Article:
stay in the fight for pluralistic causes—
because Jews have always been at the forefront
against oppression of all kinds.
And when others don’t invite us to the table,
perhaps we have to be willing to invite them to ours.
I mentioned earlier the former white nationalist leader Derek Black.
He was David Duke’s godson.
And his father is the founder of Stormfront,
the largest white nationalist website in the country.
Following in his father’s footsteps,
Derek started his own white supremacist radio show,
and he was a rising star,
the heir apparent of the white nationalist movement.
But when he went to a small liberal arts college in Florida,
and saw that his views were unaccepted,
he tried to go undercover.
When his identity was discovered online,
he was completely ostracized at school.
No one would speak with him.
Except one Orthodox Jew,
who invited him to his Shabbat table,
Little by little, Black changed his mind.
He not only renounced his antisemitic views,
but also his racism and his hatred of homosexuals.
When he first wrote about his transformation online,
his father thought his email had been hacked.
But when he realized it was genuine,
his father renounced him publicly, as did David Duke.
I generally don’t celebrate when a son loses a father,
but in this case, it was a measure of his redemption.
Our Jewish tradition teaches
that every person has the capacity to change.
We are charged to act on that belief.
But it might require us to move into some new
and perhaps hostile territory.
Our final shofar call of the holiday,
Tekiah literally means “to move place”
and in biblical times, a Tekiah blast
called our army to reposition during wartime.
In our fight against antisemitism,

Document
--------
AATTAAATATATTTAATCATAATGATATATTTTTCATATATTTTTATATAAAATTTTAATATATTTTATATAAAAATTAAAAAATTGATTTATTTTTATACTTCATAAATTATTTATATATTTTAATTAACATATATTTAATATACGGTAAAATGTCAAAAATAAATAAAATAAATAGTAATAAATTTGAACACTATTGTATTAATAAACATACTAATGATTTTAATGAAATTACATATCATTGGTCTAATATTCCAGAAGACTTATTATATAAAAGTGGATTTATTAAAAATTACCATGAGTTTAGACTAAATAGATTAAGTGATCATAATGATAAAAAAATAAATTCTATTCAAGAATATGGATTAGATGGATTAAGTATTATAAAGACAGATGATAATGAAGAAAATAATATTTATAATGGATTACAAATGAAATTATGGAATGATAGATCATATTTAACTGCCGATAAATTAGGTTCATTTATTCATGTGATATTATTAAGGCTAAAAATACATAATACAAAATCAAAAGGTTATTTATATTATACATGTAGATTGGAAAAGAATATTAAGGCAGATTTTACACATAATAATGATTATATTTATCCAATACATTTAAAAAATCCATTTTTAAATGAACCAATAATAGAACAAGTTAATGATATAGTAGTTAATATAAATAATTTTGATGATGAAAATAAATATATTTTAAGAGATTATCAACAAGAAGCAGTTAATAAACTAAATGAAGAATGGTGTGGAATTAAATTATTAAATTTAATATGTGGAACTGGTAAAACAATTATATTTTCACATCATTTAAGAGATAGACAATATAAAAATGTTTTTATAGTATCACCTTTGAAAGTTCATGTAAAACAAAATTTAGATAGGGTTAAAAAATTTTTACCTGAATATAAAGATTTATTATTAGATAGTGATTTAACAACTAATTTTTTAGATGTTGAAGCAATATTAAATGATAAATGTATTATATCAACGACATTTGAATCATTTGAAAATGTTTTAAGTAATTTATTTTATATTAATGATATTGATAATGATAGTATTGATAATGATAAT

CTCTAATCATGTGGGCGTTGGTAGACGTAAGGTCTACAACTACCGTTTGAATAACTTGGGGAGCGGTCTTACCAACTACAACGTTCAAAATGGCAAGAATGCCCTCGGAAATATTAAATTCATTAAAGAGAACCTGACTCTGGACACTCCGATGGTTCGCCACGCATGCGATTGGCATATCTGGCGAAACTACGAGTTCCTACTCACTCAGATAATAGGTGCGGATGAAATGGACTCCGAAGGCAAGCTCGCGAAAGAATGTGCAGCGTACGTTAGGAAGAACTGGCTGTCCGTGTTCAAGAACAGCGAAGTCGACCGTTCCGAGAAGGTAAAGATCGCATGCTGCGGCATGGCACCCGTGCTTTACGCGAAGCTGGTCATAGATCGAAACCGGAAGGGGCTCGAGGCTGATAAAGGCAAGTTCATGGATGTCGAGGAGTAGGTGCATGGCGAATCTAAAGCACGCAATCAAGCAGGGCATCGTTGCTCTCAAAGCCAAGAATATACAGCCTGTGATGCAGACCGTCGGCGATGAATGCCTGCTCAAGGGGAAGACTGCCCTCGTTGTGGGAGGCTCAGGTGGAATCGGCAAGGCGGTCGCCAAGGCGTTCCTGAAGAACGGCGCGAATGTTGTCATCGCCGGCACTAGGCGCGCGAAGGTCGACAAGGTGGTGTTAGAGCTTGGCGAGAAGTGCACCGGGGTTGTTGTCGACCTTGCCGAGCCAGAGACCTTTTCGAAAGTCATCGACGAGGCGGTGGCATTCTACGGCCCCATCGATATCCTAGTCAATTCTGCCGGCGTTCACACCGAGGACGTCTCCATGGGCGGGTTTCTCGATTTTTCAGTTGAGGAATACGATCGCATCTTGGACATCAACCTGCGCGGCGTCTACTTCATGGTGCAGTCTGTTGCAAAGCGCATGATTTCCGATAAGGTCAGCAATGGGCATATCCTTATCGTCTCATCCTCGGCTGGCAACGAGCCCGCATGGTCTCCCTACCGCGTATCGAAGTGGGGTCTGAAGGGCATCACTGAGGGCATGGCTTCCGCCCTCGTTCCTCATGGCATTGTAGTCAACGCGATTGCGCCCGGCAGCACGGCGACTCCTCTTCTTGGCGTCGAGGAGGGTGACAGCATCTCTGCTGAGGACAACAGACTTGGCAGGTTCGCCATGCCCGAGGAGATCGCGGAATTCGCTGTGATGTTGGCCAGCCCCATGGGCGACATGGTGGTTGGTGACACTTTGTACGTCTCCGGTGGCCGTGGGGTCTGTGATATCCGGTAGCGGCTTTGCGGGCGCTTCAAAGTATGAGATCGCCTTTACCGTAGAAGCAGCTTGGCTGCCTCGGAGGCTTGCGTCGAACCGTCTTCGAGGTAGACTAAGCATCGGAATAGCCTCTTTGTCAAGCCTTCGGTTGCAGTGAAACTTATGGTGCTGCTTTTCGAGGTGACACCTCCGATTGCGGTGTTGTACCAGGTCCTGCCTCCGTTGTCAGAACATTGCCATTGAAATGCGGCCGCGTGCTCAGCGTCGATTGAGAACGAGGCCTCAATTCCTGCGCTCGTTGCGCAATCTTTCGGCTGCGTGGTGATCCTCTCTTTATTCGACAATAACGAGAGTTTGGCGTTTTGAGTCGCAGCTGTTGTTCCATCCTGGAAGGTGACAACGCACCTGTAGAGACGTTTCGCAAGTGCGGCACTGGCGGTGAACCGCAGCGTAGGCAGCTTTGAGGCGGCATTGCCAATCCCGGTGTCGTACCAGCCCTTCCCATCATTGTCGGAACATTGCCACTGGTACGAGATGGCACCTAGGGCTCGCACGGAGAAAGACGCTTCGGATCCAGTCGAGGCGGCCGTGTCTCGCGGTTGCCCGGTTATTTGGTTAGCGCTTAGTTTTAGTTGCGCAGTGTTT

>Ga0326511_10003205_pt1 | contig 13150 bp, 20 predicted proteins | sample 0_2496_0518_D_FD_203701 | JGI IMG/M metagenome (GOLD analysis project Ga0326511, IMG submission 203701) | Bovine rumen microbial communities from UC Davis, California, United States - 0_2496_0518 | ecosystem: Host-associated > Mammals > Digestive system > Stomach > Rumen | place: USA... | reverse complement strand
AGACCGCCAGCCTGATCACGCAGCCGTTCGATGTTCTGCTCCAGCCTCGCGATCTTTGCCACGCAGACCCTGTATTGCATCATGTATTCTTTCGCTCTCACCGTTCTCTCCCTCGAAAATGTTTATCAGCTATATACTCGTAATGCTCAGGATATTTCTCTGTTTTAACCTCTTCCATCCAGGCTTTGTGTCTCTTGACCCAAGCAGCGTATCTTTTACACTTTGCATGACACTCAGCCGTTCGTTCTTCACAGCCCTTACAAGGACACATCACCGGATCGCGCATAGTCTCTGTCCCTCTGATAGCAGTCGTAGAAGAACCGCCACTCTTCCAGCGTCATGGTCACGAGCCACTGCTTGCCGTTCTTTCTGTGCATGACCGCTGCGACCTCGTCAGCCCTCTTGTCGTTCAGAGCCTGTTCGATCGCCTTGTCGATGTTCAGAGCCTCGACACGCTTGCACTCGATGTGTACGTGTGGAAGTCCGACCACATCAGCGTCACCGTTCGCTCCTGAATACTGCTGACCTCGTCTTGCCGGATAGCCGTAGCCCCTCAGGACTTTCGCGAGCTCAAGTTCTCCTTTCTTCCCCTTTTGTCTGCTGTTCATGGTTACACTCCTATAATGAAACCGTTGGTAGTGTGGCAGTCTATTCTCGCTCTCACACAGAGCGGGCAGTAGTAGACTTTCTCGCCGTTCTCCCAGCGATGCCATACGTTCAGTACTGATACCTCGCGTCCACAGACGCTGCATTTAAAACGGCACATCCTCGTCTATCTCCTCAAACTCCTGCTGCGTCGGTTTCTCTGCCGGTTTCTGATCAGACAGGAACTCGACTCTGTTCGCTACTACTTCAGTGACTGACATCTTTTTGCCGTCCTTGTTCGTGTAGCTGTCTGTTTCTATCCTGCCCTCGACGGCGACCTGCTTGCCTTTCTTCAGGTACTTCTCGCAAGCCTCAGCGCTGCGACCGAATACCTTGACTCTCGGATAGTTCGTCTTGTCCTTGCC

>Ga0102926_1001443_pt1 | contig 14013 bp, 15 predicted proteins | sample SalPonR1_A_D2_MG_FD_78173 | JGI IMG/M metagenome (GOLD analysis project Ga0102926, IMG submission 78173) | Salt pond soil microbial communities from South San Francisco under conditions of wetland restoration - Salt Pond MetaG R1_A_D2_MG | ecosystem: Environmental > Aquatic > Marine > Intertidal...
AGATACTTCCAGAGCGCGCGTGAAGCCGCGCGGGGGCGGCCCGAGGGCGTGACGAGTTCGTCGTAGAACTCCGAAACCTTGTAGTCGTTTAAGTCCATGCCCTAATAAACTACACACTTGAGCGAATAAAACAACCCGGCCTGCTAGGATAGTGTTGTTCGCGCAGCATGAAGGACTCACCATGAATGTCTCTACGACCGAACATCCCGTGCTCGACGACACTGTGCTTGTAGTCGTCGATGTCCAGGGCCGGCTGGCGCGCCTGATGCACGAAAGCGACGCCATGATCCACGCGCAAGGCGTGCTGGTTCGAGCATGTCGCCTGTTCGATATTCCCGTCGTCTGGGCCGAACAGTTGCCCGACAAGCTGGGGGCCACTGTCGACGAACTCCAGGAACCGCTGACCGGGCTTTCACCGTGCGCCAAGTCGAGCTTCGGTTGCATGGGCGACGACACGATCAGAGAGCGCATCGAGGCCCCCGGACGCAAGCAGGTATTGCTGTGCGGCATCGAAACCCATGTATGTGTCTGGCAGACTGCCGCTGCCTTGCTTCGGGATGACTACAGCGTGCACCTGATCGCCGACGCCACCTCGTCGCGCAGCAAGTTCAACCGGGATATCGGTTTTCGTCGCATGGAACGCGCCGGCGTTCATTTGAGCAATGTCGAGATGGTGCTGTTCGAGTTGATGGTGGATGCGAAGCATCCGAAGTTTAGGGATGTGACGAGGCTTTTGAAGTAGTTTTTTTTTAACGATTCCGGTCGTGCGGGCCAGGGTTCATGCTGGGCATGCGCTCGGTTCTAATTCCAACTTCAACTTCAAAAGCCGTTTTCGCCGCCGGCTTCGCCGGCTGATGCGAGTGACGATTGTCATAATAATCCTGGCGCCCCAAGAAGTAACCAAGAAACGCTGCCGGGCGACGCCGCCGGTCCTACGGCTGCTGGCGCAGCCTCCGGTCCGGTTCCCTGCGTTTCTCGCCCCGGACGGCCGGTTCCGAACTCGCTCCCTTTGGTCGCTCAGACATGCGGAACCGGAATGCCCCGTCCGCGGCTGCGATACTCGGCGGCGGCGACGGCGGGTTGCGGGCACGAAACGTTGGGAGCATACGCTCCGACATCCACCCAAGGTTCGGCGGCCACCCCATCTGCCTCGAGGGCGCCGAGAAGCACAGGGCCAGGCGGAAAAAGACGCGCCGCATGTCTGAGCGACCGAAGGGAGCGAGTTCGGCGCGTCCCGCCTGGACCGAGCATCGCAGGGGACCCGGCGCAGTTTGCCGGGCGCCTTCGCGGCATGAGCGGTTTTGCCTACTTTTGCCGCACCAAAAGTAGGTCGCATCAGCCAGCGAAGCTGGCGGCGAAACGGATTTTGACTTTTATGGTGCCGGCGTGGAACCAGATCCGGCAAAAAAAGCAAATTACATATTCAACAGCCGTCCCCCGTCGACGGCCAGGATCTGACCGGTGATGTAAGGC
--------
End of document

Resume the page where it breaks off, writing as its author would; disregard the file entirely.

we must be willing to mobilize for this battle.
That means you identify antisemitism in its many forms
and not internalize any of its hateful prejudice.
It means that you call antisemitism out—
not only on the other side of the political spectrum,
but with allies,
sometimes with teachers,
It means you defend the Jewish right for self determination
and don’t apologize for the existence of the State of Israel.
It means you take risks to get to know someone you might detest
in order to change his hate.
Finally, it means that you stay at the table with self respect,
never forgetting who you are.
Jews have been fighting antisemtism for centuries.
Each generation must learn to fight what is the oldest
and most adaptive hatred in history.
It’s been tragically devastating at times—
only 75 years ago, one out of every three Jews on the planet
was murdered because of antisemitic hatred.
But we are still here.
Maybe more miraculous is that we Jews have not only survived
but have thrived and succeeded
and contributed to the world in extraordinary and beautiful ways.
We should feel great pride.
So let us stand up for ourselves,
let us stand against hatred of all kinds,
and let us stand for the human capacity to change.
This is who we are.
On this Yom Teruah,
this Day for Sounding the Shofar
we conclude with a powerful—Tekiah!
This is our call to move.
In this year, let us heed that call.
1 This is not a misspelling. I am using the spelling for ‘antisemitism’ preferred by Professor Deborah Lipstadt and explained in her upcoming book “Antisemitism: Here and Now” (February 2019). Lipstadt removes the hyphen because “semites” on the right of a hyphen presumes there is such a thing as a “semitic” people and there is not. The word as it has been used for the last 150 years means ‘hatred of Jews’ and not hatred of a nonexistent thing called “semitism.” Lipstadt does not capitalize it as a statement: “It doesn’t deserve the dignity of capitalization, which in English is reserved for proper names.”